Economist David Rosenberg predicts the S&P 500 will crash a further 17%, and says we're currently 'reliving the summer of 2008'
David Rosenbergsaid in a recent op-ed that the S&P 500 could fall another 17% to 3,300 points.
- "The past two years represented a fake bull market built on sand, not concrete," he said.
The S&P 500 will crash a further 17% to 3,300 as stocks enter a prolonged
"I feel like I am reliving the summer of 2008," he wrote in a Monday MarketWatch op-ed. "The stock market is following a familiar pattern of a recessionary bear market."
By late May 2008, before the extent of the problems of the subprime lending market were apparent, the S&P 500 had narrowly averted falling into a bear market, having dropped by 17 % at one point from the previous October's record high before recovering. But it wasn't long before the market went into near freefall, dropping by 40% by the end of that year.
The Rosenberg Research founder, who is a market veteran of over 30 years, has repeatedly warned investors to prepare for a bear market. He cited the S&P 500's low dividend yield as one reason he's expecting a 17% downturn from its current level of just under 4,000 points.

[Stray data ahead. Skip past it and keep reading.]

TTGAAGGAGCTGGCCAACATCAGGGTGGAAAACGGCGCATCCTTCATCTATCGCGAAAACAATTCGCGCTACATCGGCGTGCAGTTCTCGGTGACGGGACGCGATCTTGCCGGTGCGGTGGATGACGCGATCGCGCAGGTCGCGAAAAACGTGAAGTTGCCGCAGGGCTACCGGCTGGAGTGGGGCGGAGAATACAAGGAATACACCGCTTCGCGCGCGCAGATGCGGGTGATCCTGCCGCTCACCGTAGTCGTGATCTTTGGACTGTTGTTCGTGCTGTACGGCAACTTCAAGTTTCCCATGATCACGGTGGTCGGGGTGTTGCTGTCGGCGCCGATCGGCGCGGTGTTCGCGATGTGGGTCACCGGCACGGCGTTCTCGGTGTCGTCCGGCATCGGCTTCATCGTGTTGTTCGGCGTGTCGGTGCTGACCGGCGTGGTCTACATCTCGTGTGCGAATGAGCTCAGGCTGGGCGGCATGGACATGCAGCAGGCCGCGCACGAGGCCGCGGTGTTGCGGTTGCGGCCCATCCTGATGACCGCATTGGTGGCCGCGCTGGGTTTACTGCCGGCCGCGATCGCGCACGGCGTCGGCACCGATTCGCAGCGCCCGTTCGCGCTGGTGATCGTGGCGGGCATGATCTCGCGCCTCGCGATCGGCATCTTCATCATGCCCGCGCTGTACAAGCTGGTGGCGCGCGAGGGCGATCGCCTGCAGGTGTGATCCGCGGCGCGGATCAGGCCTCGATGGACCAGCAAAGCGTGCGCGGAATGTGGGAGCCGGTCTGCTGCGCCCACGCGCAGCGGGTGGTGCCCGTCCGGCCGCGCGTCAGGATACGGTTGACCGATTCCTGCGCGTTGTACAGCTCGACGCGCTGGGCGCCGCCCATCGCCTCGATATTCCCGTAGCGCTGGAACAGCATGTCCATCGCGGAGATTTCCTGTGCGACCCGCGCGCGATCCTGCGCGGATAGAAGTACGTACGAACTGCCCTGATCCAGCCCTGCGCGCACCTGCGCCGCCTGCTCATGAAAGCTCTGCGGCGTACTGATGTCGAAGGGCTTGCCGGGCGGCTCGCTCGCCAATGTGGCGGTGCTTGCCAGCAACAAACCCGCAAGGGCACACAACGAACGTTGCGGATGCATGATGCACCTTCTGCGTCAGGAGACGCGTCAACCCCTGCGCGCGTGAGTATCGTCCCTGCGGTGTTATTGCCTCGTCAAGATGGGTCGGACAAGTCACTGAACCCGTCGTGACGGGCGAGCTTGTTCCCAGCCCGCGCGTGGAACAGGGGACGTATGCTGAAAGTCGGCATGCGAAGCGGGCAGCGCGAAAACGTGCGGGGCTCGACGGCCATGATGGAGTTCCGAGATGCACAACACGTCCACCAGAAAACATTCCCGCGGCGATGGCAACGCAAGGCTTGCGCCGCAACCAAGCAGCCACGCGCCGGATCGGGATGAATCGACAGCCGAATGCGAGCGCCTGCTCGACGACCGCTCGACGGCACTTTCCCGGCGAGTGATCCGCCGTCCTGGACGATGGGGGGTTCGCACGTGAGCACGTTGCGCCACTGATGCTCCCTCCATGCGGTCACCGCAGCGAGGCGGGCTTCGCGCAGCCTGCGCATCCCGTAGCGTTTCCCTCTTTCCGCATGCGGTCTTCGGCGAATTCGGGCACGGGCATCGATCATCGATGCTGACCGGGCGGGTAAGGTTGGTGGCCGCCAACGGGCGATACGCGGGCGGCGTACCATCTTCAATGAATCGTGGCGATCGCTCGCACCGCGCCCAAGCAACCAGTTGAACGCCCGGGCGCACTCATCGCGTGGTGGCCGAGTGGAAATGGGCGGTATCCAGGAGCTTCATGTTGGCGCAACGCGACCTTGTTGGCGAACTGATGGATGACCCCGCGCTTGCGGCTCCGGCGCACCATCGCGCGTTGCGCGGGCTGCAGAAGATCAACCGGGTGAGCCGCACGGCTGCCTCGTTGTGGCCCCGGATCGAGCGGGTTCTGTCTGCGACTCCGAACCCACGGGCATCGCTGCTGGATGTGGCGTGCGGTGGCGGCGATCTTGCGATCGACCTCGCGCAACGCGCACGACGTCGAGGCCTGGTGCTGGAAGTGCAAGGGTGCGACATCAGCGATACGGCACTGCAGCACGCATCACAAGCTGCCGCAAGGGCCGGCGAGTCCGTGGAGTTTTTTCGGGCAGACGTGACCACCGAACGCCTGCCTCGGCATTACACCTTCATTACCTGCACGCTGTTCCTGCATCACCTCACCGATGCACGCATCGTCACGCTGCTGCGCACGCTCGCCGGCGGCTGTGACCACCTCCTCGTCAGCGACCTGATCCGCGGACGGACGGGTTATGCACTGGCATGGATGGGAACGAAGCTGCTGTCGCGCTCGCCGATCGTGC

"The dividend yield on the S&P 500 is a puny 1.5% — bear
The yield on the 10-year Treasury is about 2.8%, meaning it's competing more effectively for long-term investor cash than the S&P 500. The last time the gap between the two was this wide was May 2018, Bloomberg data indicated.
Stocks surged over the past two years, but they've fallen sharply in 2022. Rosenberg said that equities' crash toward a bear market showed that the "past two years represented a fake bull market built on sand, not concrete."
Many economists have argued that the
Rosenberg echoed those concerns and criticized
"The growth in money supply has literally collapsed and there is nary a pulse in money velocity," Rosenberg said. "Fiscal policy, in the span of a year, has shifted from radical stimulus to restraint that would cause the remnants of the Tea Party to blush."
The S&P 500 rallied 1.9% on Monday, but the futures market suggested the index could erase almost all of those gains at the opening bell later on as investors digest Snap's gloomy earnings forecast.
- An overlooked group of borrowers will be hit hard as student loan repayments resume, former Fed economist says
- TikTok's strategy for US dominance is straight out of Amazon's playbook — but creators are the fuel for its flywheel
- Robin Williams' daughter says she finds AI recreations of her father's voice 'personally disturbing'
- Survey shows people find no improvement in public toilets across country
- Sebi extends deadline for listed cos to confirm or deny market rumours
- Tom Hanks, a dental plan promotion and an AI
- New 'inverse vaccine' shows potential to treat multiple sclerosis, diabetes: Study
- TDP leaders stage hunger strike In Delhi against arrest of Chandrababu Naidu